Having gotten septicaemia in Flores from deep lacerations resulting from a boating mishap in Flores harbour (water that is  pretty disgusting) I can attest to how quickly such environmental sources can produce life threatening infections.  As a consequence of the Flores doctor doing a shockingly inept job of cleaning up the wounds before stitching them up, I  ended up delirious and near unconscious in the Bali International  SOS clinic 36 hours getting emergency IV antibiotics.

 

There is nothing special about komodos.  They are simply the largest extant species of a clade that  had two extinct larger species and  has two extant  species (V. varius and V. salvadorii), all of which share the unique large,blade like serrated teeth. None of which have ever had the slightest whiff of using bacteria as a weapon.

 

  1. What has been your favourite country to visit?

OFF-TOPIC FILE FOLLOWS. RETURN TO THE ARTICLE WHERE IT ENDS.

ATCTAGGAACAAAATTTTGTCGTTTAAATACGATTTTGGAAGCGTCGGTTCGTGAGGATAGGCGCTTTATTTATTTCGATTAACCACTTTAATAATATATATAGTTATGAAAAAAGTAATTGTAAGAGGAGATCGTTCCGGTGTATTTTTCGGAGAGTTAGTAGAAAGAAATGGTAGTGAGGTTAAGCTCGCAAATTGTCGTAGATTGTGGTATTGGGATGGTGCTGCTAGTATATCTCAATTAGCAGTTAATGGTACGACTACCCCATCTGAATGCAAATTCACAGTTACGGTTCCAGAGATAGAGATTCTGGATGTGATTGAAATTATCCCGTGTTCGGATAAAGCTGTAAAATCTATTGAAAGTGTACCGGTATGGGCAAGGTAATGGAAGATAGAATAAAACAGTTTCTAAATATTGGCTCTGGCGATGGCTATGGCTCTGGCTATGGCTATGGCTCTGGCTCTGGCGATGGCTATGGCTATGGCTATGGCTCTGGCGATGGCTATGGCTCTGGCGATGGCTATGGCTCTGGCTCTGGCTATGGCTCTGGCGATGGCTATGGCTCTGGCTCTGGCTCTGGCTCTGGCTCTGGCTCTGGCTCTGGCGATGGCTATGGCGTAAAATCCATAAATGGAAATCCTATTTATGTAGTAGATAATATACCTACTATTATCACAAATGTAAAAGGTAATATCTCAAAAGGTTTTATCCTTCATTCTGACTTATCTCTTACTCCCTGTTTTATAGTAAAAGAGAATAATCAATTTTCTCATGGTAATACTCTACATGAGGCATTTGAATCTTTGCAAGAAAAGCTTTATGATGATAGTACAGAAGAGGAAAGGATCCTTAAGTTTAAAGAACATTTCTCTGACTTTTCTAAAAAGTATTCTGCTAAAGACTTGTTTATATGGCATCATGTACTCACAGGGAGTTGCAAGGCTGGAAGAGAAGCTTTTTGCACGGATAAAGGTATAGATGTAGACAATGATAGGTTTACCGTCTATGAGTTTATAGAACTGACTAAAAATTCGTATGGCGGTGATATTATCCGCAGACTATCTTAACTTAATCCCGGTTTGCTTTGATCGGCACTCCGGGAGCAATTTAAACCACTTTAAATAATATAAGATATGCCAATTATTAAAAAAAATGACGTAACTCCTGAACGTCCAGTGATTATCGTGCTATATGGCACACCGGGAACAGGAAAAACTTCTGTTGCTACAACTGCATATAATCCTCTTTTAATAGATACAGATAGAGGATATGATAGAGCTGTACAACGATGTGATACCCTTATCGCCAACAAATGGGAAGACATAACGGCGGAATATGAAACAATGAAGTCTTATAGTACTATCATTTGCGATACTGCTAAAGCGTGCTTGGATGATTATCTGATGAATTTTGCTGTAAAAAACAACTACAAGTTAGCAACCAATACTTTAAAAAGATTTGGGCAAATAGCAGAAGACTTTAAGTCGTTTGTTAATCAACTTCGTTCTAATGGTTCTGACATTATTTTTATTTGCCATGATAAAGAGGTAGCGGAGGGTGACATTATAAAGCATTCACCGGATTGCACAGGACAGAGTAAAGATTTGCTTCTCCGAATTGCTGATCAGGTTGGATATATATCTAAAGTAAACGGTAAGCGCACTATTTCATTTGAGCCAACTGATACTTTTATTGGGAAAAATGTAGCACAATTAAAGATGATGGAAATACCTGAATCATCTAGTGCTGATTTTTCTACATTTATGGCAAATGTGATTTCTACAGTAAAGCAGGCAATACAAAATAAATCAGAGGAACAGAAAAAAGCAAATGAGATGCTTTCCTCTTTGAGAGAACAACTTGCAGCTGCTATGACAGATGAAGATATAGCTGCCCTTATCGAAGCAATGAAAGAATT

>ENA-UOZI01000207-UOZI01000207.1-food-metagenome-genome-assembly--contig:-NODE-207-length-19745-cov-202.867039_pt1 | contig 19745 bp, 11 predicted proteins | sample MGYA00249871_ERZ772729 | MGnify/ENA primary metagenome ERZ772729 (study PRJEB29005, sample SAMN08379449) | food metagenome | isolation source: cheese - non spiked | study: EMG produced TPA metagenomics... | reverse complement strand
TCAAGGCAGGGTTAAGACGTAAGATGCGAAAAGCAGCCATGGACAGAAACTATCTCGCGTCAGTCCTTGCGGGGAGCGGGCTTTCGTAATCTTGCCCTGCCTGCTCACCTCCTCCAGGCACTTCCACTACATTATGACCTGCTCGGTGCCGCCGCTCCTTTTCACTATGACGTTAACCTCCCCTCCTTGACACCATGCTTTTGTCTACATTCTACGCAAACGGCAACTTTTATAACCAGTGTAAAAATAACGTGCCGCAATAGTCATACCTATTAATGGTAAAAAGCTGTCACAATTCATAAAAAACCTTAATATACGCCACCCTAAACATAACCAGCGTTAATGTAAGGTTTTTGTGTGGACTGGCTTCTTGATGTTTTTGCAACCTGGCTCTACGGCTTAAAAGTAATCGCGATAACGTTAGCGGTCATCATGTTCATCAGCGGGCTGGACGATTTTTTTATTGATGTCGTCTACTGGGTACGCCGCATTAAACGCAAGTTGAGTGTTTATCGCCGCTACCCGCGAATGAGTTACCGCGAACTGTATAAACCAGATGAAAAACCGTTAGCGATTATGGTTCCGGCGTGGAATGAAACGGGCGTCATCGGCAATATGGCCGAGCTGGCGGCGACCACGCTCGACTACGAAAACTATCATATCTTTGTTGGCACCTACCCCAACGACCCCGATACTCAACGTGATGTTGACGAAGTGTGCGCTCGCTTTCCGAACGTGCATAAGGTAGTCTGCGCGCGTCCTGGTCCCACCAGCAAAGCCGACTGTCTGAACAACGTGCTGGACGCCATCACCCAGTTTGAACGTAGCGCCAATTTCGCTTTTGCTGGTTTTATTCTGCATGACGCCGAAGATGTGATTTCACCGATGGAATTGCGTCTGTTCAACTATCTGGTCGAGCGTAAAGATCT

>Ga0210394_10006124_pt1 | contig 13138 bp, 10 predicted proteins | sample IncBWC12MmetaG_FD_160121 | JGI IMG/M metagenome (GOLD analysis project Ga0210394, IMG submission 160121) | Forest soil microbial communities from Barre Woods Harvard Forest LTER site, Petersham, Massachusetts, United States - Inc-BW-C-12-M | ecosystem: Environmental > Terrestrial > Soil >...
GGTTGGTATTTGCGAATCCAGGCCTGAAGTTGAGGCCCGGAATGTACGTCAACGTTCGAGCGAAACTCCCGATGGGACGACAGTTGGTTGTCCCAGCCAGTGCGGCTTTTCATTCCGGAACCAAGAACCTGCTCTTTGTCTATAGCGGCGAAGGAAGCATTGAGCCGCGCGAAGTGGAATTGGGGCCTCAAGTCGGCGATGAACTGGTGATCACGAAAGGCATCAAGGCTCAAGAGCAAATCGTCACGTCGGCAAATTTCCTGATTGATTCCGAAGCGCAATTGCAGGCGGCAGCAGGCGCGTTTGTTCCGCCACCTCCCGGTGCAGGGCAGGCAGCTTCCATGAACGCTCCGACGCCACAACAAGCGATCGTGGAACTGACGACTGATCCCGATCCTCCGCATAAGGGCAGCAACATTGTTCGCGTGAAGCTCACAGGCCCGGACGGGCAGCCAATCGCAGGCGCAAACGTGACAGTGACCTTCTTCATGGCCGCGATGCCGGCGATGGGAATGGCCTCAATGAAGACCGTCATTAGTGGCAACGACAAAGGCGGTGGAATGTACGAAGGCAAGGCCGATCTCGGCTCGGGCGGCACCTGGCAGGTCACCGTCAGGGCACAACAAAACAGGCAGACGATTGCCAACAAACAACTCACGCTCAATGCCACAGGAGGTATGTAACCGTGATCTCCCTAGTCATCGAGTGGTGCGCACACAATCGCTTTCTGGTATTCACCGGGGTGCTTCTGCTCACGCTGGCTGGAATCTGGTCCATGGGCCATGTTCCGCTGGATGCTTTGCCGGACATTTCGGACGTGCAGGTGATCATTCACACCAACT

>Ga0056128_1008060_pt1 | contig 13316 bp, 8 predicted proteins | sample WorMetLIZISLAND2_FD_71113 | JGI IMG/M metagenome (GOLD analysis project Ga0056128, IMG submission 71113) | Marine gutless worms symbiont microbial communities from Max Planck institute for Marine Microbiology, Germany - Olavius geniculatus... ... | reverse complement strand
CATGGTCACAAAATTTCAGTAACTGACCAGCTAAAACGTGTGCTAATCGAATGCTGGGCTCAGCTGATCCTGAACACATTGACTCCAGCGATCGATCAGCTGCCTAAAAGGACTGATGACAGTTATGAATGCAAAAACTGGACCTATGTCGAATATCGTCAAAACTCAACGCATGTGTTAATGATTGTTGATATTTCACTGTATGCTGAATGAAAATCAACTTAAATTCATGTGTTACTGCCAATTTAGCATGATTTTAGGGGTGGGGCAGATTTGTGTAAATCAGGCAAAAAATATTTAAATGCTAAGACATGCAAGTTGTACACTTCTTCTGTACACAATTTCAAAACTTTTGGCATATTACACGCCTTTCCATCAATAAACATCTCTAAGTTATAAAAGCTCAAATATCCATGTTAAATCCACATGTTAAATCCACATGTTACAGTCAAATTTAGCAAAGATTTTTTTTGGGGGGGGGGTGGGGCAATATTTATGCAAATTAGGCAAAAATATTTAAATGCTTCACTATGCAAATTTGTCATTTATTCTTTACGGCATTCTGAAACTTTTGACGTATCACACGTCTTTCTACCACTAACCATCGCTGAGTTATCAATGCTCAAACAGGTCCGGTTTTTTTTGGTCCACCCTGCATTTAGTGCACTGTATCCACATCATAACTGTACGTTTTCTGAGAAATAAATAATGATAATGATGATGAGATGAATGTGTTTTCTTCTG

My favourite place to visit so far has been Antarctica. It was like a religious experience.  Icebergs of all colours cruised by – green, blue, red, hard white and all variations in between. All a result of the varying mineral content of the water. Some were truly ethereal.

 

  1. Do you have any future plans for T.V or books?

I am regularly filming nature documentaries to educate about how important the natural world is in general, and venomous animals in particular. I am also now writing a new book, about the damage to the male hormone system caused by medications, recreational drugs or pollutants. It will draw upon my personal experience this regard as a consequence of months of intravenous pain medication when I was in the hospital with a very badly broken back that required major surgery to fix, which I discuss in VENOM DOC, but also using my PhD in Biochemistry to dig into the medical literature and digest it into a format that any man can understand. The title will be ‘Mojo mayhem: male hormones and the chemicals that hate them’.